[TR] [NET] TR3 Shock Rebuild
ryel at mac.com
Wed Dec 28 18:43:02 MST 2016
Yep those are the ones I was talking about that I bought for street use and potentially autocross.
Sent from my iPhone
> On Dec 28, 2016, at 12:28 PM, David Friedlander <forzion7 at gmail.com> wrote:
> Thanks for the lead on World Wide Auto Parts.
> I thought you might be interested in seeing Peter's response
> and very interesting photos. I have now sent him my rear shocks
> to exchange for a pair of these.
> Dave Friedlander
> Peter Caldwell <peter at nosimport.com>
> Dec 27 (1 day ago)
> to me
> On 12/26/2016 5:28 PM, David wrote:
> David, Yes. I'm attaching pictures and appending additional information.
> -- Thank you for asking about our adjustable Armstrong shocks.
> Having been in the remanufacturing business of Armstrong lever
> shocks for many, many years, we have had the opportunity to rebuild a
> few of the original Armstrong "Adjustable 22" externally adjustable
> shocks. You can find examples of these in some of the original
> special tuning parts manuals. Armstrong had different castings made
> for some of these models, but did not make them available for all of
> their various models of shocks. Because the body is somewhat larger
> and had a large adjusting knob, not all cars could be fitted with the
> "Adjustable 22" units.
> We have been able to use their same principles and apply them to a
> wider variety of lever shocks by employing an external and remotely
> mountable valve alleviating the need for new castings and fitment
> constraints.. The way the Adjustable 22's and our shocks work is by
> utilizing an extremely stiff modified main original "co-axial" valve
> assembly in the usual position, and providing a bypass circuit with a
> variable needle valve that allows adjustment of the volume of oil
> that passes through the co-axial main valve. (The "22" meant that
> Armstrong had 22 steps of adjustment.) Our valve is variable without
> steps, and can allow the shock to be locked solid without moving, to
> full, undampened movement. By machining the co-axial valve and
> replacing the springs with our custom made ones we succeed in
> providing a damping rate equivalent to full competition at 1-1/2
> turns open of a potential 5 turns.
> The valve is of brass body full flow stainless steel needle
> construction. Connections between shock and valve are similar to
> brake hydraulic equipment. We've been able to test fit these on all
> of the models we offer to ensure accessibility and roadworthiness.
> Historically, shocks become less effective as the oil heats. Our
> experience has been at about 20 - 25 minutes of track work, the
> shocks lose their dampening. After several attempts, we are now using
> Redline's suspension oils, and have been very pleased with the
> performance, especially in this application.
> The modifications of the adjustable shocks are performed on our
> highly regarded remanufactured units. We install sleeve bearings in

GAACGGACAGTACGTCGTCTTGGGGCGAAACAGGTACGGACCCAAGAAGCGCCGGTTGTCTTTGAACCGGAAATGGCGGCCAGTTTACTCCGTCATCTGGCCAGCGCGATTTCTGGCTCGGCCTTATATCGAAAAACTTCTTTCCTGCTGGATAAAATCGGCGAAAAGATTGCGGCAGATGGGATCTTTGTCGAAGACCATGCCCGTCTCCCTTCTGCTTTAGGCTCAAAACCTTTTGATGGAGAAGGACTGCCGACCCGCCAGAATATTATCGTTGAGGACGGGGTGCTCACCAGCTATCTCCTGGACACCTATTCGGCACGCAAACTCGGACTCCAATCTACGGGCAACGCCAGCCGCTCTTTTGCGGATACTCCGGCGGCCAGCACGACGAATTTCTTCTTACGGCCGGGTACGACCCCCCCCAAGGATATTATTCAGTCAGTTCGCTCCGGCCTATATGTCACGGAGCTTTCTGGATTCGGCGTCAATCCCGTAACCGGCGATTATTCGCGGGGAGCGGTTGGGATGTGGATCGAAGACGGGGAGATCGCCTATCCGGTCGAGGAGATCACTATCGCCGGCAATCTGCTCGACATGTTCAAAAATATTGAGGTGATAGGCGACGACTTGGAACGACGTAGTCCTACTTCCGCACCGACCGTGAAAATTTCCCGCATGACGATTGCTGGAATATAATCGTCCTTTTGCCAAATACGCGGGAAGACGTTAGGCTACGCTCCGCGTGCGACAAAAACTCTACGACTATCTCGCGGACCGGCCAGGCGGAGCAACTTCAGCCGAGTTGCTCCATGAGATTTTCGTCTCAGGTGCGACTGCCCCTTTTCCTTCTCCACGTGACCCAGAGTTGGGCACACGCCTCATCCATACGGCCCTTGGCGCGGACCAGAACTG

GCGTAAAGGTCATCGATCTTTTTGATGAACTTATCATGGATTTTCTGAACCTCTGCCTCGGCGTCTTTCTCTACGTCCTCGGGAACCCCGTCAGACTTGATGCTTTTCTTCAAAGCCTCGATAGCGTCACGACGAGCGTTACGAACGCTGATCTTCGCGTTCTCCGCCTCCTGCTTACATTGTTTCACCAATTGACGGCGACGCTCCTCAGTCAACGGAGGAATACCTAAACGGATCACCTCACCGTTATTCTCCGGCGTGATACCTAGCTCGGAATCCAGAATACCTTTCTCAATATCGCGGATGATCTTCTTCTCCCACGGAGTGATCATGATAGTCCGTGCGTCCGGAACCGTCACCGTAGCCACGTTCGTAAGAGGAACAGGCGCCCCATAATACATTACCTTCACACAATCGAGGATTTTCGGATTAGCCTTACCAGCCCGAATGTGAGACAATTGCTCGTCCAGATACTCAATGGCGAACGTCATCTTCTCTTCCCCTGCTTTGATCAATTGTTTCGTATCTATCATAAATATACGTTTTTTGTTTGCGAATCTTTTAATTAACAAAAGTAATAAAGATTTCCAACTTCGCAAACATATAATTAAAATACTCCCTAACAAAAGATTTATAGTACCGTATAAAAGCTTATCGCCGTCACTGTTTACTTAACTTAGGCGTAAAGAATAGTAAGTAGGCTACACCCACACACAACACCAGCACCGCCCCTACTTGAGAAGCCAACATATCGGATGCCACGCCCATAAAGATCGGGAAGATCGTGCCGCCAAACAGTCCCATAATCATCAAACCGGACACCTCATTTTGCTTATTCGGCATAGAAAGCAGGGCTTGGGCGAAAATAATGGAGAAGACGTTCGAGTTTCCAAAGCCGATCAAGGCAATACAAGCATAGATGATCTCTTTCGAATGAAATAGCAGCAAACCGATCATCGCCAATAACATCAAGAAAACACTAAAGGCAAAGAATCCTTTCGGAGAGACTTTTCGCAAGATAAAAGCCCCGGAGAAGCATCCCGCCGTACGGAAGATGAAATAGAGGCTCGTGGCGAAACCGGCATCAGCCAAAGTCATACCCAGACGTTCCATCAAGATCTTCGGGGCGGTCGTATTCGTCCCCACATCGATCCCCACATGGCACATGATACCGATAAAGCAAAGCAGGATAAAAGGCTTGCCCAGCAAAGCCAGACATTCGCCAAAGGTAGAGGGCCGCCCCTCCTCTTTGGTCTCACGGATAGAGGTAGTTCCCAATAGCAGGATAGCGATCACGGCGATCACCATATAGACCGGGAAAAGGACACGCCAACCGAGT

> the bodies, install stainless shaft sleeves, and install radial lip
> oil seals. Pistons and bodies are selected for their proven
> reliability using the best combinations.
> Each order is custom made so that we can consider your intended use,
> as well as any additional equipment you may have that would affect
> the mounting of the valve. We also like to know if the ride height is
> significantly changed as we can ensure the pistons are working in
> their mid-range most of the time.
> Front adjustable shocks are $185.90 each.
> Rears are $163.90 each
> Usual core charge deposits apply.
> Please let me know if you have any questions. We are always open to
> Thanks again.
> Peter Caldwell
> 2 Attachments
>> On Mon, Dec 26, 2016 at 4:24 PM, Robert M Lang <blang at mit.edu> wrote:
>> I didn't see any responses to your query, so, here goes.
>> I've done a number of installs with the Apple HD option. For light duty, the upgrade is okay. Note that the shocks lubricate via the shaft, so the shocks will leak and you need to fill them from time to time. I have PLENTY of shock fluid, if you want some. As far as ride, it's firm, but for my cars I run stiffer springs and the heavy shock action is needed. But Triumphs tend to ride firm anyway.
>> If anyone ever wants an explanation of how and why you should upgrade shocks, I'd be more than happy to explain.
>> Some time ago, I wound up contacting a different vendor in WI that rebuilds Armstrongs. These folks use a modern seal on the shaft and they don't leak! They offer various upgrades, I have become a big fan of the externally adjustable upgrade because RACECAR, but you can make them as soft of stiff as you like.
>> It's been a few years, but the vendor is WorldWide Auto Parts, www.nosimport.com
>> World Wide Auto Parts of Madison
>> Welcome to World Wide Import Auto Parts... the website for World Wide Auto Parts of Madison, Inc in Madison, WI USA. We are located in a 15,000 square foot brick and ...
>> The dude I worked with even has some videos on YouToob explaining how to rebuild lever shocks.
>> Check them out. I'm very satisfed with the service.
>> Bob Lang Cell: 339-927-4489
>> From: NET <net-bounces at newenglandtriumphs.org> on behalf of David Friedlander via NET <net at newenglandtriumphs.org>
>> Sent: Thursday, December 22, 2016 9:19 PM
>> To: TR3 Triumphs; New England Triumphs
>> Subject: [NET] TR3 Shock Rebuild
>> Hey all ~
>> I note that Apple Hydraulics offers to rebuild TR3 shocks with a $10
>> extra charge for the heavy duty" option with "larger bronze bushing
>> where main shaft rides. Shock valving is upgraded, 15% stiffer than
>> standard shock."
>> Anyone opted for the heavy duty option? It's not the nominal extra cost
>> that concerns me -- it's the extra stiffness I'm wondering about....
>> Comments anyone who's BTDT?
>> Dave Friedlander
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